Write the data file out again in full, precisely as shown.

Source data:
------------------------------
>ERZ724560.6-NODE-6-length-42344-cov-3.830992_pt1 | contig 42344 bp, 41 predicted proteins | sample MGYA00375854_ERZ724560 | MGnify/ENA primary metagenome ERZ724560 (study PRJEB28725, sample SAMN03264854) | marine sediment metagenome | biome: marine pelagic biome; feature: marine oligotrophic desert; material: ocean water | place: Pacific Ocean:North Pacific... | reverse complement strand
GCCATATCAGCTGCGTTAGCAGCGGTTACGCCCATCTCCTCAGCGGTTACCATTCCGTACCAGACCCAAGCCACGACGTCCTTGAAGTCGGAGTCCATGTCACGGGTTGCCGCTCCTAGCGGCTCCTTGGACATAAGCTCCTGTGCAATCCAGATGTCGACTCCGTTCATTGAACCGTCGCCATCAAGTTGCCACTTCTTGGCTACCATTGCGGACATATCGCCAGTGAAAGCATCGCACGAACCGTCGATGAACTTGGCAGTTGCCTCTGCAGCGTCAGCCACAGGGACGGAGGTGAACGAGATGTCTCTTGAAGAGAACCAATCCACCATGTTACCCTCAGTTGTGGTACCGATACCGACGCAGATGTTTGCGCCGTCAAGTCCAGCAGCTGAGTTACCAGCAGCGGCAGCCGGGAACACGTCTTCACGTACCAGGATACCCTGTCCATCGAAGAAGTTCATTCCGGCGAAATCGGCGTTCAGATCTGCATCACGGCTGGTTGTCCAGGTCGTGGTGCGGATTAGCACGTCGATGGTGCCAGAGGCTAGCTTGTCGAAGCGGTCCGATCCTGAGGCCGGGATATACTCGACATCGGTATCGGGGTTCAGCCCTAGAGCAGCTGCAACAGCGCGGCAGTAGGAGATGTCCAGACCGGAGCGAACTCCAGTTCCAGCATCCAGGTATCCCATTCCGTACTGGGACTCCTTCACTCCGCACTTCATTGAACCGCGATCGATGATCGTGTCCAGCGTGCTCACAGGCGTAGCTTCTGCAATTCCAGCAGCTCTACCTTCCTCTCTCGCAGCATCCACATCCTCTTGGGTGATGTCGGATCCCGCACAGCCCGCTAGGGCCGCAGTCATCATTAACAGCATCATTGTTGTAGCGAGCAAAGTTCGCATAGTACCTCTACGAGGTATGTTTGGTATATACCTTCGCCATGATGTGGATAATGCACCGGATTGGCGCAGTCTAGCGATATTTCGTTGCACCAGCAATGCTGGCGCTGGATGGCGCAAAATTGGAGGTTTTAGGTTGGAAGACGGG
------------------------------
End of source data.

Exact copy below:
>ERZ724560.6-NODE-6-length-42344-cov-3.830992_pt1 | contig 42344 bp, 41 predicted proteins | sample MGYA00375854_ERZ724560 | MGnify/ENA primary metagenome ERZ724560 (study PRJEB28725, sample SAMN03264854) | marine sediment metagenome | biome: marine pelagic biome; feature: marine oligotrophic desert; material: ocean water | place: Pacific Ocean:North Pacific... | reverse complement strand
GCCATATCAGCTGCGTTAGCAGCGGTTACGCCCATCTCCTCAGCGGTTACCATTCCGTACCAGACCCAAGCCACGACGTCCTTGAAGTCGGAGTCCATGTCACGGGTTGCCGCTCCTAGCGGCTCCTTGGACATAAGCTCCTGTGCAATCCAGATGTCGACTCCGTTCATTGAACCGTCGCCATCAAGTTGCCACTTCTTGGCTACCATTGCGGACATATCGCCAGTGAAAGCATCGCACGAACCGTCGATGAACTTGGCAGTTGCCTCTGCAGCGTCAGCCACAGGGACGGAGGTGAACGAGATGTCTCTTGAAGAGAACCAATCCACCATGTTACCCTCAGTTGTGGTACCGATACCGACGCAGATGTTTGCGCCGTCAAGTCCAGCAGCTGAGTTACCAGCAGCGGCAGCCGGGAACACGTCTTCACGTACCAGGATACCCTGTCCATCGAAGAAGTTCATTCCGGCGAAATCGGCGTTCAGATCTGCATCACGGCTGGTTGTCCAGGTCGTGGTGCGGATTAGCACGTCGATGGTGCCAGAGGCTAGCTTGTCGAAGCGGTCCGATCCTGAGGCCGGGATATACTCGACATCGGTATCGGGGTTCAGCCCTAGAGCAGCTGCAACAGCGCGGCAGTAGGAGATGTCCAGACCGGAGCGAACTCCAGTTCCAGCATCCAGGTATCCCATTCCGTACTGGGACTCCTTCACTCCGCACTTCATTGAACCGCGATCGATGATCGTGTCCAGCGTGCTCACAGGCGTAGCTTCTGCAATTCCAGCAGCTCTACCTTCCTCTCTCGCAGCATCCACATCCTCTTGGGTGATGTCGGATCCCGCACAGCCCGCTAGGGCCGCAGTCATCATTAACAGCATCATTGTTGTAGCGAGCAAAGTTCGCATAGTACCTCTACGAGGTATGTTTGGTATATACCTTCGCCATGATGTGGATAATGCACCGGATTGGCGCAGTCTAGCGATATTTCGTTGCACCAGCAATGCTGGCGCTGGATGGCGCAAAATTGGAGGTTTTAGGTTGGAAGACGGG